Playing side content rewards you with points that you can spend to upgrade certain functions of the Akame Network, or to get items from the dedicated Akame Network store. As far as the basic ‘stroll and patrol’ missions are concerned, I have to say they’re pretty dull. Without any significant narrative element, these missions are little more than busywork that allows you to grind up some points.
The requests though, the more traditional substories, are a lot better. Given that this is a shorter experience than other games in the series, there is less substory content. The substories we do get also aren’t quite as fun as I’ve come to expect. There are definitely some highlights, like an early request that has Kiryu assist an influencer with filming a “murder house” video. But there are some stinkers here too, with some painfully generic substories that see you fighting with color-coordinated street gangs.
I can somewhat forgive Like A Dragon Gaiden’s disappointing substories though, thanks to the impressive collection of side activities on offer. We’ve got plenty of returning favorites like crane games, darts, pocket circuit, and the all-important karaoke. The hostess minigame is back too, although with an odd twist. Kiryu’s dates with hostesses are now all depicted with live-action video. This is a bit weird, but weird is part and parcel of Like A Dragon. I didn’t spend too much time with this particular minigame, but I think I like it? Tough to say really. On one hand, there’s something oddly compelling about the strangeness of it all, but on the other hand it’s not as engaging as prior iterations of the minigame. I didn’t really care about seeing any of the hostesses’ stories through, partly because they feel so disconnected from Kiryu. The way the live action video is setup, it feels far more player-focused than Kiryu-focused. Some people might like that, I don’t know that I do.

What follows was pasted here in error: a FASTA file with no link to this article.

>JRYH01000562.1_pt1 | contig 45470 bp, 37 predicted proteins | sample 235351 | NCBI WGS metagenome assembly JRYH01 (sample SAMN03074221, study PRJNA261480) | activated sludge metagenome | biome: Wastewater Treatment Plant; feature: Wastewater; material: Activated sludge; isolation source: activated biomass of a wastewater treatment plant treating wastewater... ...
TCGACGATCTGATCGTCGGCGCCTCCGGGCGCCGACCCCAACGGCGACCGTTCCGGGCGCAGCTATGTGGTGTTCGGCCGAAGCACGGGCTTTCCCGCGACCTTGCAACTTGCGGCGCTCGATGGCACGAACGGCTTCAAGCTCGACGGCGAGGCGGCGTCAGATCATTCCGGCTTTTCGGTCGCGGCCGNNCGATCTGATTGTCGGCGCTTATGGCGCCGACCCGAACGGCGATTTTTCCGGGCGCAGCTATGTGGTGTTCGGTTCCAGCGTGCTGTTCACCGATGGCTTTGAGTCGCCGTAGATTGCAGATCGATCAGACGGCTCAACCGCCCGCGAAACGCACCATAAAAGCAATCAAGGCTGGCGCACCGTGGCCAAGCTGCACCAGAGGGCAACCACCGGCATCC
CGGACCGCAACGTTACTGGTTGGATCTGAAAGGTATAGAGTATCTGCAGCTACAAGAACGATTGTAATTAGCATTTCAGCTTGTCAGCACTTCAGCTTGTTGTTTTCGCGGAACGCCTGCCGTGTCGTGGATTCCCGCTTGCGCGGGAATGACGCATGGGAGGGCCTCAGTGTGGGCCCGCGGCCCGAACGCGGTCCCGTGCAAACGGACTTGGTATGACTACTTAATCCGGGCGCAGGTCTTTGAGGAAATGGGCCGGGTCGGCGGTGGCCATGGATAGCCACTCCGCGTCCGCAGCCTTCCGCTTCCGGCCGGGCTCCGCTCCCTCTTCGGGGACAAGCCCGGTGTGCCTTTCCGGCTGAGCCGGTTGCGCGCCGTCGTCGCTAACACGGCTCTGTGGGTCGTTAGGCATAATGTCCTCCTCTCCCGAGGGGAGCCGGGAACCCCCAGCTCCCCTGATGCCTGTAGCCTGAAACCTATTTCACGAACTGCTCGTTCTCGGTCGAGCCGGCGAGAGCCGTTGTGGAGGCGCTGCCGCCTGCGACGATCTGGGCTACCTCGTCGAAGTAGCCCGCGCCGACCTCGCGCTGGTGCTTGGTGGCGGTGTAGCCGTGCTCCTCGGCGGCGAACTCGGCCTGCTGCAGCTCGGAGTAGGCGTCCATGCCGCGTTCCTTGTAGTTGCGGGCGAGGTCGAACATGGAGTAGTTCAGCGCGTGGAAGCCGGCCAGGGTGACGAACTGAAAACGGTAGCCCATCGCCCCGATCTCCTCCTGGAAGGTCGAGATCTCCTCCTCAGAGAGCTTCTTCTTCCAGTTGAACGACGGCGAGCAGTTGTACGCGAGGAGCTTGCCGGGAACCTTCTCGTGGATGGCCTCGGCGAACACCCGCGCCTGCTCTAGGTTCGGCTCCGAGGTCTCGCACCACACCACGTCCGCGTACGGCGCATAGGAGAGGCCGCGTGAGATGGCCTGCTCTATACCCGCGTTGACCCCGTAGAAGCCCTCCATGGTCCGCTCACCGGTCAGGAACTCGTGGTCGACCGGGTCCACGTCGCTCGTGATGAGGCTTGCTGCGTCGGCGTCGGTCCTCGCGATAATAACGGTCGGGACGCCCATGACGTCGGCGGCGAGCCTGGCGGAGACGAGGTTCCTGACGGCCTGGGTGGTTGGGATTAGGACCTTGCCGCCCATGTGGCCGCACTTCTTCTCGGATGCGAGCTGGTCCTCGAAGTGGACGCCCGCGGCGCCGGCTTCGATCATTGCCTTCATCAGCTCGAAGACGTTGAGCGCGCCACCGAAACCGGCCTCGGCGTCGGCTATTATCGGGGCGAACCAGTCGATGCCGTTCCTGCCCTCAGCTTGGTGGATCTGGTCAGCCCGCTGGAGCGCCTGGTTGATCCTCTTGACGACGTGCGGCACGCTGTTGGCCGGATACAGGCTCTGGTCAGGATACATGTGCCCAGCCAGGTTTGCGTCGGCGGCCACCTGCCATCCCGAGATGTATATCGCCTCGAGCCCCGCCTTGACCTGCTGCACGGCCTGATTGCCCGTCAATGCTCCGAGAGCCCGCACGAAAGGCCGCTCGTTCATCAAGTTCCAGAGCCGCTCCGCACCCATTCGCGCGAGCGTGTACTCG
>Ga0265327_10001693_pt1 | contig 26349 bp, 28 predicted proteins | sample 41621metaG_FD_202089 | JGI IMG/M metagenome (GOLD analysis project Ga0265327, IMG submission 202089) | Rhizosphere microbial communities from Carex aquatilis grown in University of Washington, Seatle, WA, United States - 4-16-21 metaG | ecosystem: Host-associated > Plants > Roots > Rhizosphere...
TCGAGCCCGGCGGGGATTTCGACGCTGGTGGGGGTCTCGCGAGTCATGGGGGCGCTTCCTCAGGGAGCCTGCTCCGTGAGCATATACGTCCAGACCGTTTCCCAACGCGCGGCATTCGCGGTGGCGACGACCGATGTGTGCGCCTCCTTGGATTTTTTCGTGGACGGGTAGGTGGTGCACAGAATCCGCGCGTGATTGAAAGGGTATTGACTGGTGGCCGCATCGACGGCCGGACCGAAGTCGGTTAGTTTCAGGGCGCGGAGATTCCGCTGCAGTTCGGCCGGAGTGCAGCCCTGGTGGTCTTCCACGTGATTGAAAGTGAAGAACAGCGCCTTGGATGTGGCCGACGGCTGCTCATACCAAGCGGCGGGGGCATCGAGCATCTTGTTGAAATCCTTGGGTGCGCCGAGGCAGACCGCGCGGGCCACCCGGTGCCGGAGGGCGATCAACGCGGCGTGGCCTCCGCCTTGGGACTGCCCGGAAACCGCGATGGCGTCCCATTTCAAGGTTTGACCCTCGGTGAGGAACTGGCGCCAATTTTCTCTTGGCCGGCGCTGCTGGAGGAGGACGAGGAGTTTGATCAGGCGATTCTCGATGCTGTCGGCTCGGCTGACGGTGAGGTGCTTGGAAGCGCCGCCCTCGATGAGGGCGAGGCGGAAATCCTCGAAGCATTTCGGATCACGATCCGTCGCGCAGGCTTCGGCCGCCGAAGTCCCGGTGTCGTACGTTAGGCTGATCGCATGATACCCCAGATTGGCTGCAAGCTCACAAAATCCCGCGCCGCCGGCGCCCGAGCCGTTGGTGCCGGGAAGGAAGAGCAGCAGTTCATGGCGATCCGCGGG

That’s okay though, because the coliseum is the real star of Like A Dragon Gaiden’s side activities. I say side activities, but the coliseum is part of the main story, and you’re definitely encouraged to engage with it more than something like darts. The coliseum is great fun. There are a few categories of fights, with standard 1-on-1 duels, massive slugfests, and a team-based Hell Team Rumble mode. You’ll unlock more fights in each of these categories as you progress your coliseum rank, which will also open up new areas of The Castle.